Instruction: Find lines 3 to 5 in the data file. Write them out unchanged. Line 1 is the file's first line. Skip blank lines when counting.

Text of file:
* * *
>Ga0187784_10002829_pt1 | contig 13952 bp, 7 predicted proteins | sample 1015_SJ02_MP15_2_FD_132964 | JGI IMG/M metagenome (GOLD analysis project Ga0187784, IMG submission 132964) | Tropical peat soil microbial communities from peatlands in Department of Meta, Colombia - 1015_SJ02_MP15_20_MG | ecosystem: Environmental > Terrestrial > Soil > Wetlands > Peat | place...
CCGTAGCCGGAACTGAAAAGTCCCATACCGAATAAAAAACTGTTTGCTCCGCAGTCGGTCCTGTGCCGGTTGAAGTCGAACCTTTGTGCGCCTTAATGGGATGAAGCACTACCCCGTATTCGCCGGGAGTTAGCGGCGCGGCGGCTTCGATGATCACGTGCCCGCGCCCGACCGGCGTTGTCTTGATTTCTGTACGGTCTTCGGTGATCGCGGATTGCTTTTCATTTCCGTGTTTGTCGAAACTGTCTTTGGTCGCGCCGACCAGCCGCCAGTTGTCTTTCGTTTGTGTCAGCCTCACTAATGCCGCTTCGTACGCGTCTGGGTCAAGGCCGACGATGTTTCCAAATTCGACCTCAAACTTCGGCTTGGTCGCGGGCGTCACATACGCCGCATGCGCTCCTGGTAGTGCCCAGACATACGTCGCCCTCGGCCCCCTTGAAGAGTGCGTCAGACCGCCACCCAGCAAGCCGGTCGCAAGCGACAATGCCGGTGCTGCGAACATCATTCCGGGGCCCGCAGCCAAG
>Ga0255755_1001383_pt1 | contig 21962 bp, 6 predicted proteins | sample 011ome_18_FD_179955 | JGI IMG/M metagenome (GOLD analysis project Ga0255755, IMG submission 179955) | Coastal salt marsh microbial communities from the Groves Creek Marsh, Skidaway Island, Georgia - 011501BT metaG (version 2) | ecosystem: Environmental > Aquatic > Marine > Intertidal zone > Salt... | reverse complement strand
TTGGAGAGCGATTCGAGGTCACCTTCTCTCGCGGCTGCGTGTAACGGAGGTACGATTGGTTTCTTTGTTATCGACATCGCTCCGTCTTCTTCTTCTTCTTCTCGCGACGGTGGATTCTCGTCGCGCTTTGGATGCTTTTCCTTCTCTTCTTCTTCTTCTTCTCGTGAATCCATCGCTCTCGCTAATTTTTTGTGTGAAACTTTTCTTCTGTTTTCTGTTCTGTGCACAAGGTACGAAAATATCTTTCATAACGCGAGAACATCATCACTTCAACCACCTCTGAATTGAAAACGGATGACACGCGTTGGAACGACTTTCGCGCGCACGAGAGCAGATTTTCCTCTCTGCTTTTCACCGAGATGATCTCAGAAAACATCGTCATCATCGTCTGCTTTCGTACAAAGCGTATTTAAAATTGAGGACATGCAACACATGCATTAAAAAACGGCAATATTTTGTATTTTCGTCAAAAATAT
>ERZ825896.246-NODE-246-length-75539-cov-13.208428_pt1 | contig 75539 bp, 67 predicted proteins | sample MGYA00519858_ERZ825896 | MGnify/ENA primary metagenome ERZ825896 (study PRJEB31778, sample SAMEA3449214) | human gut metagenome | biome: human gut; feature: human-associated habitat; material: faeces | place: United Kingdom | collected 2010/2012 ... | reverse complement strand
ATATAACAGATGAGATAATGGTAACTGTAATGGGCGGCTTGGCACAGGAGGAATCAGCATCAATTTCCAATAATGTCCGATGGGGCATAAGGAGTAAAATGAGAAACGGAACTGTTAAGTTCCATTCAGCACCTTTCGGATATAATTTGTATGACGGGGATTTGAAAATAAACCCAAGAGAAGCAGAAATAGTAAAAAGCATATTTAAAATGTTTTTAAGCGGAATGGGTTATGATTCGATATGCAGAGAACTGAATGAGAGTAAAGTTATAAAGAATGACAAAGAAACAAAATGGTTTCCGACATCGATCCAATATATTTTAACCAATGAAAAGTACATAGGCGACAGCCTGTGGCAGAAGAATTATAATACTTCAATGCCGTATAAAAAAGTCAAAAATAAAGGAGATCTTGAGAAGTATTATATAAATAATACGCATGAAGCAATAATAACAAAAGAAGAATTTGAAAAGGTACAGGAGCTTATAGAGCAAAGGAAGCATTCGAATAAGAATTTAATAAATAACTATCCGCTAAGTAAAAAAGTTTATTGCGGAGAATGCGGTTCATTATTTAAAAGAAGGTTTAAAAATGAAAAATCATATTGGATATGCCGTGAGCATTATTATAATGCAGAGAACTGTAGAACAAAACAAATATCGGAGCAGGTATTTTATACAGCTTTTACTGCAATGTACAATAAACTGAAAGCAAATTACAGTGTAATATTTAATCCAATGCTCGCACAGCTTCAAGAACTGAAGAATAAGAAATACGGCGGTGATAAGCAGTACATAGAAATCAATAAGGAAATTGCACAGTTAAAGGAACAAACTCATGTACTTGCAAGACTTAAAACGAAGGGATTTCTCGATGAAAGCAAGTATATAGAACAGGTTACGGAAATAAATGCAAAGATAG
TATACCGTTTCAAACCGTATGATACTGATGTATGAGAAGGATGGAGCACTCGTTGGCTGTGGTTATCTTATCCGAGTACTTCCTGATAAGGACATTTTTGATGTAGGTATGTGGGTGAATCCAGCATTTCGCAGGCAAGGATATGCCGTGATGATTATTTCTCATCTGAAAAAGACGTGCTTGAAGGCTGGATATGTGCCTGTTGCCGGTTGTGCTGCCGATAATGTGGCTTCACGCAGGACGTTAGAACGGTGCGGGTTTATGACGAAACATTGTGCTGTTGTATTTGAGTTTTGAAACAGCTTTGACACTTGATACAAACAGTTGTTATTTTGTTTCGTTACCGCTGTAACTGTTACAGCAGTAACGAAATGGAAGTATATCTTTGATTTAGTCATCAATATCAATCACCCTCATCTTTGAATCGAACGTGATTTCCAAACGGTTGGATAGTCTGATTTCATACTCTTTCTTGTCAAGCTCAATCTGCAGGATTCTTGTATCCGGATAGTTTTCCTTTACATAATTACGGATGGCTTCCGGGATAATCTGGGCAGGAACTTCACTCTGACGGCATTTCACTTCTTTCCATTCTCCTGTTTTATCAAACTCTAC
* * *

>Ga0255755_1001383_pt1 | contig 21962 bp, 6 predicted proteins | sample 011ome_18_FD_179955 | JGI IMG/M metagenome (GOLD analysis project Ga0255755, IMG submission 179955) | Coastal salt marsh microbial communities from the Groves Creek Marsh, Skidaway Island, Georgia - 011501BT metaG (version 2) | ecosystem: Environmental > Aquatic > Marine > Intertidal zone > Salt... | reverse complement strand
TTGGAGAGCGATTCGAGGTCACCTTCTCTCGCGGCTGCGTGTAACGGAGGTACGATTGGTTTCTTTGTTATCGACATCGCTCCGTCTTCTTCTTCTTCTTCTCGCGACGGTGGATTCTCGTCGCGCTTTGGATGCTTTTCCTTCTCTTCTTCTTCTTCTTCTCGTGAATCCATCGCTCTCGCTAATTTTTTGTGTGAAACTTTTCTTCTGTTTTCTGTTCTGTGCACAAGGTACGAAAATATCTTTCATAACGCGAGAACATCATCACTTCAACCACCTCTGAATTGAAAACGGATGACACGCGTTGGAACGACTTTCGCGCGCACGAGAGCAGATTTTCCTCTCTGCTTTTCACCGAGATGATCTCAGAAAACATCGTCATCATCGTCTGCTTTCGTACAAAGCGTATTTAAAATTGAGGACATGCAACACATGCATTAAAAAACGGCAATATTTTGTATTTTCGTCAAAAATAT
>ERZ825896.246-NODE-246-length-75539-cov-13.208428_pt1 | contig 75539 bp, 67 predicted proteins | sample MGYA00519858_ERZ825896 | MGnify/ENA primary metagenome ERZ825896 (study PRJEB31778, sample SAMEA3449214) | human gut metagenome | biome: human gut; feature: human-associated habitat; material: faeces | place: United Kingdom | collected 2010/2012 ... | reverse complement strand